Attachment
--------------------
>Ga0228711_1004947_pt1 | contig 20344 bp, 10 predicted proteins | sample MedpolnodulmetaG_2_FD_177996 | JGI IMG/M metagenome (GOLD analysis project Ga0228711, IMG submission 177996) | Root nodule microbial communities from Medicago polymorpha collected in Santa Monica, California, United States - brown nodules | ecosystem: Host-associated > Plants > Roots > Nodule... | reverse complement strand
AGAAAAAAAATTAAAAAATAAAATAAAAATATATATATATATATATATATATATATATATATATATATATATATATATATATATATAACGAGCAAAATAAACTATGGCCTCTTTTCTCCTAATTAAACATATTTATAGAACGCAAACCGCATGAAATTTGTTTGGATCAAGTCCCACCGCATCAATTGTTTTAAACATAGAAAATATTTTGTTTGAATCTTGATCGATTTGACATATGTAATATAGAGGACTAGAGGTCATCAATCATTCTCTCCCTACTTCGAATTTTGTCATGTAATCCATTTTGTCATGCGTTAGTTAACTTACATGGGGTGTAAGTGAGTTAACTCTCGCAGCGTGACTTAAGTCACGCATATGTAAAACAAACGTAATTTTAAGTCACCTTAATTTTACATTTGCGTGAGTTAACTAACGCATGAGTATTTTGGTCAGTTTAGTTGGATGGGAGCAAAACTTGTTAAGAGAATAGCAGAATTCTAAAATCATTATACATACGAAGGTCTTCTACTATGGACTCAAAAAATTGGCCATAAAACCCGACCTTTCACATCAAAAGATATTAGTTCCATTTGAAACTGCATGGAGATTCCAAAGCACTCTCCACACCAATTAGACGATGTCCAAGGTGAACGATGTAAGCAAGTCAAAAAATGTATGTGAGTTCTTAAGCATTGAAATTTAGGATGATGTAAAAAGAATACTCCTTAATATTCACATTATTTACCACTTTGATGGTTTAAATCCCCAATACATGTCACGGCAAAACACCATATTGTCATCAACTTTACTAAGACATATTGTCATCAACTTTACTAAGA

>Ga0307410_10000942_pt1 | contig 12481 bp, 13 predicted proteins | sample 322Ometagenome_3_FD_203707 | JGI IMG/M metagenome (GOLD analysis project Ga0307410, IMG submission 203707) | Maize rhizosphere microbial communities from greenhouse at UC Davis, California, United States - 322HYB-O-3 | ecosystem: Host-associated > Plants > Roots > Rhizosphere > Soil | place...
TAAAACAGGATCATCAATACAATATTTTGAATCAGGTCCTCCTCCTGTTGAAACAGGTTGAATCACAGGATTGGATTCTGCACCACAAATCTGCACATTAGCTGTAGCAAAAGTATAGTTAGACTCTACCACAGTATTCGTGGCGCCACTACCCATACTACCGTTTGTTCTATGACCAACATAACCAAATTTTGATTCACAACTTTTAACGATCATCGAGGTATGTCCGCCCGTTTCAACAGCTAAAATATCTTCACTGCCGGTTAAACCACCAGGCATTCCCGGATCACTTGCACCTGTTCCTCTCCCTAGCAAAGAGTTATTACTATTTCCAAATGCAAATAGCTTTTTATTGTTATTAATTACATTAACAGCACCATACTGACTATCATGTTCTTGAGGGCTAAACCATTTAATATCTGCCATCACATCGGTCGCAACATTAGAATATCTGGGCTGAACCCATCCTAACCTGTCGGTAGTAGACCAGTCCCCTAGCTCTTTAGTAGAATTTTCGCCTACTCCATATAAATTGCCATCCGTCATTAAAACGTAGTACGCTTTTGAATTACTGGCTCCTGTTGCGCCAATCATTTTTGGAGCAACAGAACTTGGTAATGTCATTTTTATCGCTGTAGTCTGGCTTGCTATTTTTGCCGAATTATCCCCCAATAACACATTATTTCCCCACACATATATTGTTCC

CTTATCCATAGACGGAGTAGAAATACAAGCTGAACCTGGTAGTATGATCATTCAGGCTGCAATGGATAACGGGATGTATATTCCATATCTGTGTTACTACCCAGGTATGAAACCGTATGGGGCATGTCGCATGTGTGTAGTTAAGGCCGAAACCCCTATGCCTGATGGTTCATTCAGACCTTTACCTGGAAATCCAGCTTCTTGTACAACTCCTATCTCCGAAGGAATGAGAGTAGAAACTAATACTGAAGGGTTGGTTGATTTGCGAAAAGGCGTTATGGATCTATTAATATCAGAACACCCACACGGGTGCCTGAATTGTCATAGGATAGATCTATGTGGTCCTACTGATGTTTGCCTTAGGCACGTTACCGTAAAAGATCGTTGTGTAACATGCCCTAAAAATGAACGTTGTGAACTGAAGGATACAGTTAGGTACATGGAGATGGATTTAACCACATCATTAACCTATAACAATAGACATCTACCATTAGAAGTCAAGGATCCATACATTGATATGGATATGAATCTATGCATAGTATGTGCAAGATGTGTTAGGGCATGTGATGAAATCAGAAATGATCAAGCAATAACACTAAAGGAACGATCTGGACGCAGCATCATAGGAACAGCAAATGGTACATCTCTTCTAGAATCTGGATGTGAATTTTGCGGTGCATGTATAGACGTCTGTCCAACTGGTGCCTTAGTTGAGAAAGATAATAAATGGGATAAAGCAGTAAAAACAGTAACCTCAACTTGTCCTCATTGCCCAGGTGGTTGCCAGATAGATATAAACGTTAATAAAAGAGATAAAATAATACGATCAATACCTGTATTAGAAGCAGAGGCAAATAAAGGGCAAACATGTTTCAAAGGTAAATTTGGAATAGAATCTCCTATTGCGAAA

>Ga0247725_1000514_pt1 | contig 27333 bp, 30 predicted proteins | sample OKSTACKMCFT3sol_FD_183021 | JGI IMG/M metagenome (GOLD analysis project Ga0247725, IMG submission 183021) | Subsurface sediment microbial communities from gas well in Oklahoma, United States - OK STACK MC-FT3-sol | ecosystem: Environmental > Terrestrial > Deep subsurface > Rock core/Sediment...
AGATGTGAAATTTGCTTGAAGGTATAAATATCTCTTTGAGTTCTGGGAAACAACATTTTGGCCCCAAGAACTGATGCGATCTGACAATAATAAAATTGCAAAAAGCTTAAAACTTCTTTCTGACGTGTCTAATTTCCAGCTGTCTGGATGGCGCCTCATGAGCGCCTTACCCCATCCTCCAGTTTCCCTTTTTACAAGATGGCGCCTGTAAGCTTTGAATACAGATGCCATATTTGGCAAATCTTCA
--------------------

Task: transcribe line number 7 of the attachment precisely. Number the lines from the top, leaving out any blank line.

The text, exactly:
AGATGTGAAATTTGCTTGAAGGTATAAATATCTCTTTGAGTTCTGGGAAACAACATTTTGGCCCCAAGAACTGATGCGATCTGACAATAATAAAATTGCAAAAAGCTTAAAACTTCTTTCTGACGTGTCTAATTTCCAGCTGTCTGGATGGCGCCTCATGAGCGCCTTACCCCATCCTCCAGTTTCCCTTTTTACAAGATGGCGCCTGTAAGCTTTGAATACAGATGCCATATTTGGCAAATCTTCA